City of Glen Cove Environmental Restoration Program Brownfield Site Assistance

Posted on June 16, 2015

Client: City of Glen Cove
Location: Glen Cove, New York
Project Type: Environmental Restoration Program Brownfield Site Assistance

Major Components

  • Phase I, Phase II and Phase III Environmental Site Assessments
  •  Creek Sediment Sampling and Beneficial Usage
  •  Remedial Design
  •  Remedial Construction Oversight

Project Description

Introduction

D&B has provided critical environmental support services over the past decade in support of the City of Glen Cove Community Development Agency/Industrial Development Agency. The environmental services provided, which are described in detail below, have primarily involved properties along or near the waterfront in Glen Cove, New York. This waterfront is the focus of the City’s Glen Cove Creek Waterfront Revitalization Plan and the City’s Brownfields Program. The City of Glen Cove has been designated by the United States Environmental Protection Agency (USEPA) as a National Brownfield Showcase Community. The City of Glen Cove has additionally been identified as an “Area of Concentrated Development” and a “Maritime Center” in the Coastal Management Plan prepared by the New York State Department of Health (NYSDOH). The cornerstone of this development is the City of Glen Cove’s Waterfront Revitalization Plan. In recognition of its Brownfield Program, the City of Glen Cove has been designated by a number of federal agencies as a National Brownfields Showcase Community. In addition, the City received national recognition as a Coastal America recipient.

Summary of D&B Environmental Support Activities

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The majority of environmental services the firm has provided to the City of Glen Cove have been in support of the City’s Brownfields Program. The City of Glen Cove has one of the most aggressive and successful brownfield programs in New York State, and probably in the country. The Waterfront Revitatilization Plan involves the remediation of 213 acres of abandoned, idled and underutilized properties, including two federal Superfund sites, three New York State Superfund sites and 146 acres of Brownfield sites.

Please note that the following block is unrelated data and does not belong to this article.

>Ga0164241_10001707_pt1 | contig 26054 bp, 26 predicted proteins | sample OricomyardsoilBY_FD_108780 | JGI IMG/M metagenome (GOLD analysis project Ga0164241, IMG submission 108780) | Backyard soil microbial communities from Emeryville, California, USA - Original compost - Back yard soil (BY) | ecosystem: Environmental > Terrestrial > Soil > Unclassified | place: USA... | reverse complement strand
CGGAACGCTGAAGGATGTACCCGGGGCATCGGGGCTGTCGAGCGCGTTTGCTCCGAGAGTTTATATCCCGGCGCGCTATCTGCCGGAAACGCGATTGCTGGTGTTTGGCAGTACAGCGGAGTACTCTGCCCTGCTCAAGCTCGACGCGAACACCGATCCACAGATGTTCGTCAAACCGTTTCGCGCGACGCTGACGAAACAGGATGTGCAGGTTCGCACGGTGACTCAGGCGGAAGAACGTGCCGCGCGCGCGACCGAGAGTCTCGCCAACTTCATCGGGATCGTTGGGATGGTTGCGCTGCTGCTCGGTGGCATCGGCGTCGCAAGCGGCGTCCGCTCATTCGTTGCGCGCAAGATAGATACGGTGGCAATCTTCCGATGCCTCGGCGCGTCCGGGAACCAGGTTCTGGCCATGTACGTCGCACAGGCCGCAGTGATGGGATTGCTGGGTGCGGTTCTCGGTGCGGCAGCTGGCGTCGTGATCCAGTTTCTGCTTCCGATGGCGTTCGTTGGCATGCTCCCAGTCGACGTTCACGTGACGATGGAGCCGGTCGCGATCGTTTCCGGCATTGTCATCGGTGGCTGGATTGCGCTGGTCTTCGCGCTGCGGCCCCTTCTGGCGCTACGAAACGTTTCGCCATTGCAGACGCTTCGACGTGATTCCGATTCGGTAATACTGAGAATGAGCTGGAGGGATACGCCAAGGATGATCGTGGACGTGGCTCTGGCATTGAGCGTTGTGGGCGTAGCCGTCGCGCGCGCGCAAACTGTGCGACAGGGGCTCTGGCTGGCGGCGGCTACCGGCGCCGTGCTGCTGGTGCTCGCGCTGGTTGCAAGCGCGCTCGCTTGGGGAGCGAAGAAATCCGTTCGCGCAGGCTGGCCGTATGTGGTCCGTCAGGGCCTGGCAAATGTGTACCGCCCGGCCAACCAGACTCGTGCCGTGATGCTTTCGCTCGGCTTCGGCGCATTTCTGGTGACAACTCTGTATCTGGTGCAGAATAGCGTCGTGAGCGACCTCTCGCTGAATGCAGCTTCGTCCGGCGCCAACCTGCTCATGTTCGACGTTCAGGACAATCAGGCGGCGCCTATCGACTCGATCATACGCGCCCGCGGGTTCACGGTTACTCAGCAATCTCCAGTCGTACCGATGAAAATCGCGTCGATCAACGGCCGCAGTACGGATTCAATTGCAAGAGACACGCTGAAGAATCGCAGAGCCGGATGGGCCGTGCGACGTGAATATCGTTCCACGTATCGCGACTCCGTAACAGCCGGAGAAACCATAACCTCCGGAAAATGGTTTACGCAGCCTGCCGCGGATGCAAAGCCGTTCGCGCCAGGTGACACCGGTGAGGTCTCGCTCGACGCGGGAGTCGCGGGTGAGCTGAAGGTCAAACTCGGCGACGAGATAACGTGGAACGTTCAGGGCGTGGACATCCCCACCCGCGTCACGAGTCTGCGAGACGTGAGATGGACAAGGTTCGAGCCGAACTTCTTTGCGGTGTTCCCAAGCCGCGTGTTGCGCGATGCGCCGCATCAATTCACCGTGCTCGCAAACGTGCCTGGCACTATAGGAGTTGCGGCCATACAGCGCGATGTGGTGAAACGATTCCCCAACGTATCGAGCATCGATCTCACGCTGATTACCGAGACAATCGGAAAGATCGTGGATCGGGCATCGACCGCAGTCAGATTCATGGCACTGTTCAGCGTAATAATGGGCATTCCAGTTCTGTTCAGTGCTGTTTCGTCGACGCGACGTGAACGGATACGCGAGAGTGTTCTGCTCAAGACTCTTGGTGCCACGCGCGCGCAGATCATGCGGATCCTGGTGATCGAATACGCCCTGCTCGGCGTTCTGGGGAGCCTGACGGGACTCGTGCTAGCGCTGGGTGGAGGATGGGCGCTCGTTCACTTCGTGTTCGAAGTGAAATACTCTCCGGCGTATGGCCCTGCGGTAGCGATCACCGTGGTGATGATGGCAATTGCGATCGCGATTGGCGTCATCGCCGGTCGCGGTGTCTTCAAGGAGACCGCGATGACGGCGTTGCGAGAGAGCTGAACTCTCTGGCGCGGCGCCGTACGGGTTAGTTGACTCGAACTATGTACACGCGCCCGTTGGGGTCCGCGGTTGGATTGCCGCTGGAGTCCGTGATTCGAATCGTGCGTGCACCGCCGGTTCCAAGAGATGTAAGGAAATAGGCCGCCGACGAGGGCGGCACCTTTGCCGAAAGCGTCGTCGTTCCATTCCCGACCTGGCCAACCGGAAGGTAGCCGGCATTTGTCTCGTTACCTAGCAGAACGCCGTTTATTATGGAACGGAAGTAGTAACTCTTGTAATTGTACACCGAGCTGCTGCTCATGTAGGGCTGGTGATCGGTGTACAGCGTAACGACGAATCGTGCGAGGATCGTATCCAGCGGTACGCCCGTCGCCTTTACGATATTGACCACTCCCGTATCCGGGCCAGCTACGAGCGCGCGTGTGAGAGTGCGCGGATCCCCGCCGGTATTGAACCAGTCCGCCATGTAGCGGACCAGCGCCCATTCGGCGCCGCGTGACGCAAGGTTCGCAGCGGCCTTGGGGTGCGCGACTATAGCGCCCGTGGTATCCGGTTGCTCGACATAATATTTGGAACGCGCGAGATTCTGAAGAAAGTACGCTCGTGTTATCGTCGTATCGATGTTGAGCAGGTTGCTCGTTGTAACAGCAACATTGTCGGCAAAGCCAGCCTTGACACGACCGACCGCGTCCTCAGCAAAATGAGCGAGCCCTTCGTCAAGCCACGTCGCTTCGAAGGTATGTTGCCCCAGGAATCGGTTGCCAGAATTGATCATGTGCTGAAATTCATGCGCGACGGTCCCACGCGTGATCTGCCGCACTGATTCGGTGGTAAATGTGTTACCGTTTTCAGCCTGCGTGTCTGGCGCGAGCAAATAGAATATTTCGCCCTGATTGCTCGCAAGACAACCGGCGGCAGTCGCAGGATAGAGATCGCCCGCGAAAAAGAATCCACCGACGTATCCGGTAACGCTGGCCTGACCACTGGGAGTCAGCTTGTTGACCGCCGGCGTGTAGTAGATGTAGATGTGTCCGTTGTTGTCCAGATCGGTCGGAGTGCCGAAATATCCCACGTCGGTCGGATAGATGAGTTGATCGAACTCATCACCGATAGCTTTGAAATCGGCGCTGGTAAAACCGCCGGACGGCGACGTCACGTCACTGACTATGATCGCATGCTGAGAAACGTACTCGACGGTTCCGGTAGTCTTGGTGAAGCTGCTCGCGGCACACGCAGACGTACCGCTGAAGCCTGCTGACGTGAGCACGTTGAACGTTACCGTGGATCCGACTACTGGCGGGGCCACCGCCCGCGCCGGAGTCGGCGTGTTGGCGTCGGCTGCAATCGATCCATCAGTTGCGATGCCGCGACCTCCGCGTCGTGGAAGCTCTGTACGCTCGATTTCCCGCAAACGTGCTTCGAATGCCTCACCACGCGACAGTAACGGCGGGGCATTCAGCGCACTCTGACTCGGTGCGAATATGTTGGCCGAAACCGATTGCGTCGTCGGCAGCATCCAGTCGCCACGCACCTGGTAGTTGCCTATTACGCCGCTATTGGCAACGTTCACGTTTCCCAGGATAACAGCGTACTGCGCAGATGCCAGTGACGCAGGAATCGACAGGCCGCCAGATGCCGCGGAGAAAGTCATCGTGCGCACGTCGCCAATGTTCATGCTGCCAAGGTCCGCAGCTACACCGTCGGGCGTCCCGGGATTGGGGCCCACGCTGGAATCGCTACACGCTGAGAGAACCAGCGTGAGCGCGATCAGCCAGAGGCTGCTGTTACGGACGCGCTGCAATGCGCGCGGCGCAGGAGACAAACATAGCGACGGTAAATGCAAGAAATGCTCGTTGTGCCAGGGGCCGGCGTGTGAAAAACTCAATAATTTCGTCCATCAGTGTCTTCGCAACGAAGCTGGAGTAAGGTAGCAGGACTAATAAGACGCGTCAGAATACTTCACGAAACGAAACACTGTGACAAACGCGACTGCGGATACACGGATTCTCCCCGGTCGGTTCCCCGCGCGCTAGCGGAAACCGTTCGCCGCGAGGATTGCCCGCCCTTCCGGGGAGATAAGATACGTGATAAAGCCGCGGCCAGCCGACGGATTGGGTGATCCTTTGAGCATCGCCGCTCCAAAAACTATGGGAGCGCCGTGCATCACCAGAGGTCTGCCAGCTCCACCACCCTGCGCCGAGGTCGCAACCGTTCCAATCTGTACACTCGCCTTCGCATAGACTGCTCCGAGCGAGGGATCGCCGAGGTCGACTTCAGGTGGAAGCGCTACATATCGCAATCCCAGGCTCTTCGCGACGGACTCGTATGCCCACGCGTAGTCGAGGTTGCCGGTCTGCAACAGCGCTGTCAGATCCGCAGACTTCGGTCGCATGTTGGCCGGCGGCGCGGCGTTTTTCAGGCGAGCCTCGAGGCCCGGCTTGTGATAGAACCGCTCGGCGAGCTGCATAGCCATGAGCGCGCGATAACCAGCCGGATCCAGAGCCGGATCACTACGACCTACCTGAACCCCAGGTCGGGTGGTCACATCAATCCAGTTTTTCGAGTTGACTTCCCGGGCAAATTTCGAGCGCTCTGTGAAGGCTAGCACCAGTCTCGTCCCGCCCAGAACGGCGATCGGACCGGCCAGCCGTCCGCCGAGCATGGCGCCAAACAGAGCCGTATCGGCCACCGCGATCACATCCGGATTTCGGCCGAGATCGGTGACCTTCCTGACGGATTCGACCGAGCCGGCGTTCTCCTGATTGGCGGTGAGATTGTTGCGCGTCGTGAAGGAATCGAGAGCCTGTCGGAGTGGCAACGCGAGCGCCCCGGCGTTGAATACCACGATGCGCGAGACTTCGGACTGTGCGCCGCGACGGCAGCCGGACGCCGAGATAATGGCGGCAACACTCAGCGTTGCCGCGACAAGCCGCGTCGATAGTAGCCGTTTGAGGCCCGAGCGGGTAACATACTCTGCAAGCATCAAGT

D&B’s environmental support services have included: assistance in the preparation of grant applications; the preparation of program and site-specific Sampling and Analysis Plans, Quality Assurance Project Plans and Health and Safety Plans; Phase I, Phase II and Phase III Environmental Site Assessments (ESAs), development of remedial plans and remediation cost estimates, preparation of remedial design documents (plans and specifications) for public bidding; bid assistance; remedial construction oversight; sampling and evaluation of the creek sediments for dredging, disposal, and petitioning to the NYSDEC for beneficial usage; site investigations; and addressing various environmental situations that intermittently arise requiring immediate investigation, evaluation, recommendations and/or remediation.

Phase I Environmental Site Assessments

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The Phase I and follow-up Phase II Environmental Site Assessments (ESAs), conducted as part of the City of Glen Cove’s Brownfields Program, were designed by D&B to take advantage of economies of scale and realize cost savings. This assessment was accomplished through site group investigation and coordination, and included minimizing subcontractor mobilization, minimizing the number of QA/QC samples, consolidating file reviews and database searches, accelerated sampling programs using direct push subsurface sampling methodologies, focused analytical parameter lists, focused data validation, minimizing investigation-derived wastes, and reducing initial laboratory analytical deliverables packages with subsequent expanded back-up, as warranted.